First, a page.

Private Detectives and Privacy in the Early Twentieth Century United States

“Private Detectives and Privacy in the Early Twentieth Century United States,” presented at the Australian and New Zealand American Studies Association Conference, Brisbane, July 4, 2012.


Histories of struggles over the right to privacy in the United States follow a path
from concerns over the postal system, through the anxieties created by new
photographic technology and the behavior of the sensational press at the turn of
the twentieth century, to debates over wiretapping that culminated in the
Supreme Court’s Olmstead v. US decision in 1928 upholding the government’s
right to collect evidence by that means. Missing from those accounts are efforts
to regulate surveillance and protect privacy focused on the private detectives who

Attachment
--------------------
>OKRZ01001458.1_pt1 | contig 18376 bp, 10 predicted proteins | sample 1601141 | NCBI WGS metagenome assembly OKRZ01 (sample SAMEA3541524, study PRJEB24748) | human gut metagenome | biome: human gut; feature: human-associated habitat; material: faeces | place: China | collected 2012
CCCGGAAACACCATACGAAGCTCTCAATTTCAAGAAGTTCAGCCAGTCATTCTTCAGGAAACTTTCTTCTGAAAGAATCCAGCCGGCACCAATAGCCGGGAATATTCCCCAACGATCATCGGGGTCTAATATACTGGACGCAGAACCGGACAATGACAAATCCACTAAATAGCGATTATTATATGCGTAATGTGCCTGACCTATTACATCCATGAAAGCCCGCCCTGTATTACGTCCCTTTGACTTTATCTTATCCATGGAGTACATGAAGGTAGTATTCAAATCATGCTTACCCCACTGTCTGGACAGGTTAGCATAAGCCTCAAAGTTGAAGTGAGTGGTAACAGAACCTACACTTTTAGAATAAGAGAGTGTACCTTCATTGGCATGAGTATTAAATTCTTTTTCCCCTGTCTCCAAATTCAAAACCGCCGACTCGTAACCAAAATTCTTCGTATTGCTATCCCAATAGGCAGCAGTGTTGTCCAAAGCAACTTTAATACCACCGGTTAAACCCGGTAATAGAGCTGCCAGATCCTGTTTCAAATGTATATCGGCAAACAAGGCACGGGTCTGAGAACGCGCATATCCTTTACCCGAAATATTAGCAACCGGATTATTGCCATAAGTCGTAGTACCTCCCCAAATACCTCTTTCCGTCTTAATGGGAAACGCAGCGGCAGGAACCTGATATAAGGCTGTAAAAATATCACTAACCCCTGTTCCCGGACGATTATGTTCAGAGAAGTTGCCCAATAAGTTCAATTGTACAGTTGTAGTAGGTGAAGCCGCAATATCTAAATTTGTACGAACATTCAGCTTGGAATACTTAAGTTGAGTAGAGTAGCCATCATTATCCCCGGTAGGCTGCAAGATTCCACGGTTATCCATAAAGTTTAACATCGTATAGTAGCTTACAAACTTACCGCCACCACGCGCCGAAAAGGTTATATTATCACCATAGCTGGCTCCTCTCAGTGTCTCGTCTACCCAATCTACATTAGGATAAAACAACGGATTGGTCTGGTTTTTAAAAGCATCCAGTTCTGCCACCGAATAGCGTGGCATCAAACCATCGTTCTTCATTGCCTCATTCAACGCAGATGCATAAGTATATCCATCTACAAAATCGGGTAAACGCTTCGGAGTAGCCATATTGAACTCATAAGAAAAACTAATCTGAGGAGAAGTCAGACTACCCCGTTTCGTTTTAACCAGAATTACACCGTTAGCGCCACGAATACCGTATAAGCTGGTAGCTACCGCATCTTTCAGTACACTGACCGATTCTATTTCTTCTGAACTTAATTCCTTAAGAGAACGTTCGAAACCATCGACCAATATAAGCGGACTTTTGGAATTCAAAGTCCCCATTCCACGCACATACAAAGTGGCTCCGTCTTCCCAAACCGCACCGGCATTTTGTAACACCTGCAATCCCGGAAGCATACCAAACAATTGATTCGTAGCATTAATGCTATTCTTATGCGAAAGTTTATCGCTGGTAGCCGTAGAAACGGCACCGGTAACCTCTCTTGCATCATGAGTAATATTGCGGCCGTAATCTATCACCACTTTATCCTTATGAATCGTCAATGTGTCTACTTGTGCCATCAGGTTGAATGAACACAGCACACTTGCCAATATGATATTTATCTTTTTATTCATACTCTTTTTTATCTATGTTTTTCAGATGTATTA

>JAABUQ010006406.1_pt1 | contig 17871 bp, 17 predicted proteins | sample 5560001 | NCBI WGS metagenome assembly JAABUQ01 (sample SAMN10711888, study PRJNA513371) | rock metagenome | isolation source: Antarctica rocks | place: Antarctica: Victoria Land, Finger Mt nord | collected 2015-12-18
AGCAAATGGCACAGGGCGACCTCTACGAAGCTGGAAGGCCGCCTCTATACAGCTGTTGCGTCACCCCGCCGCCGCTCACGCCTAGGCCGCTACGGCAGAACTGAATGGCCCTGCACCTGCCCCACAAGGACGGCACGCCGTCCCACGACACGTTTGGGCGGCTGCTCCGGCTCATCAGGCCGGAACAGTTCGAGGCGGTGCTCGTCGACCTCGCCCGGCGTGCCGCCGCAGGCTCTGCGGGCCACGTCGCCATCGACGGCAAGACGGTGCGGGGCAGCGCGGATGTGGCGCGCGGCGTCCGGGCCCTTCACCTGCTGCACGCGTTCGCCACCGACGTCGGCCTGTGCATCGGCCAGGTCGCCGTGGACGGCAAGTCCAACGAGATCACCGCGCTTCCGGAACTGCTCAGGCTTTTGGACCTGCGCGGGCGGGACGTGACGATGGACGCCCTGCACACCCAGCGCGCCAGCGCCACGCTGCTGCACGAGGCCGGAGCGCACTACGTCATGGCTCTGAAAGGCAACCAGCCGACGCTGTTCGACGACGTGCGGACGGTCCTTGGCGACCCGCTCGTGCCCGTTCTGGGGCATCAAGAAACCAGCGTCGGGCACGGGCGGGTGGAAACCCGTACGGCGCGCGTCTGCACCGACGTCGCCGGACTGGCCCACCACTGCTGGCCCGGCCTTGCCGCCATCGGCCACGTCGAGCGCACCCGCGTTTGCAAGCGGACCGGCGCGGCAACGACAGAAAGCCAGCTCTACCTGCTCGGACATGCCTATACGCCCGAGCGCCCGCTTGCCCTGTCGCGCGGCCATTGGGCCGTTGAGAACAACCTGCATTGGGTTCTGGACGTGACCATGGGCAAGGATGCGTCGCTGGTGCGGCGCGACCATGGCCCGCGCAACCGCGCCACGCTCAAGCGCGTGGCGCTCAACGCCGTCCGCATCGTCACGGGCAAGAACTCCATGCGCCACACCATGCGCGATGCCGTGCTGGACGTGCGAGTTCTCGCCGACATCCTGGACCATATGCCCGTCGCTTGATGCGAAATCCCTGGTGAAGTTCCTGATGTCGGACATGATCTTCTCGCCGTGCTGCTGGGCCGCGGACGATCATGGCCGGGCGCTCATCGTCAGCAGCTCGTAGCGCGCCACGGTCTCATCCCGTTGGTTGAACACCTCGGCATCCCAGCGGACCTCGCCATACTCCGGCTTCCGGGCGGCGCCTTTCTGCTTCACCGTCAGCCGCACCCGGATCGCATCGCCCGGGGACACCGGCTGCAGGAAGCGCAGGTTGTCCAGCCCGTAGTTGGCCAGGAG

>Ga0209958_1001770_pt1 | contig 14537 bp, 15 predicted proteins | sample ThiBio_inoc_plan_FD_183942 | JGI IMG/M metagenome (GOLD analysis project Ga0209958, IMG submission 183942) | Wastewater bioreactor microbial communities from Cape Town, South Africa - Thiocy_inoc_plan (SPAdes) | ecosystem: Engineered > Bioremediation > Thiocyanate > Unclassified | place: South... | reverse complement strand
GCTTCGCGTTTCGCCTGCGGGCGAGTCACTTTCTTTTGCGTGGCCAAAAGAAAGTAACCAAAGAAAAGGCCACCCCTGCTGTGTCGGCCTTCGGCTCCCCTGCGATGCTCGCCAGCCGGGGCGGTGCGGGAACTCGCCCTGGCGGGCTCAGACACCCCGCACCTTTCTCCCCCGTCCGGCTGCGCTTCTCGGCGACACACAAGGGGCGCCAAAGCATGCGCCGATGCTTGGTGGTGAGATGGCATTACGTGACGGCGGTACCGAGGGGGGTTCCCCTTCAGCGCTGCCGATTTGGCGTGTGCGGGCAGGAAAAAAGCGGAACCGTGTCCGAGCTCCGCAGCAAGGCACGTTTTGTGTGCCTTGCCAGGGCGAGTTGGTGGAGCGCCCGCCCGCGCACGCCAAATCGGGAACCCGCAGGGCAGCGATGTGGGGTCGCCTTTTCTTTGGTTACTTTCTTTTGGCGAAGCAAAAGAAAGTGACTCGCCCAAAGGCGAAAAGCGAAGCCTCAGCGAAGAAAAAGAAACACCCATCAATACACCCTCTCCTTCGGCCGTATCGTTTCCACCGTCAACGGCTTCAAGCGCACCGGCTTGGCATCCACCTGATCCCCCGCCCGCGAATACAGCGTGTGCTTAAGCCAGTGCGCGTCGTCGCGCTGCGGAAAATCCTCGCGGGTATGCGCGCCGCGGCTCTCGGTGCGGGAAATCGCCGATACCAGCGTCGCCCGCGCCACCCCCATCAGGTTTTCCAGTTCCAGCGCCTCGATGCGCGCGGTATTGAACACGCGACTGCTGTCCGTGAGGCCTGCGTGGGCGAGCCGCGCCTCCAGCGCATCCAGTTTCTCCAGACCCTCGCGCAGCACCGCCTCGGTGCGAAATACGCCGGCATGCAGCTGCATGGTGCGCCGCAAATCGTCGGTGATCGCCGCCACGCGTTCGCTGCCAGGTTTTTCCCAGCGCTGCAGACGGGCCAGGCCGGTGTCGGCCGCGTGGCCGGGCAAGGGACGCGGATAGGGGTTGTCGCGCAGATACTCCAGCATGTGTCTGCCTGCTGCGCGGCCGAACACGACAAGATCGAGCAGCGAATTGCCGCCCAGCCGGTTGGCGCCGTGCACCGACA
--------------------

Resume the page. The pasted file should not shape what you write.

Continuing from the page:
undertook much of the activity that worried early-twentieth-century Americans.
In particular, these years saw the development of licensing regimes to restrict
who could conduct surveillance and provide a means of taking action against
those activities intruded too far into their subjects’ privacy. This paper will
explore the practices of private detectives and consider what impact licensing had
on those practices, and on evolving ideas of a right to privacy.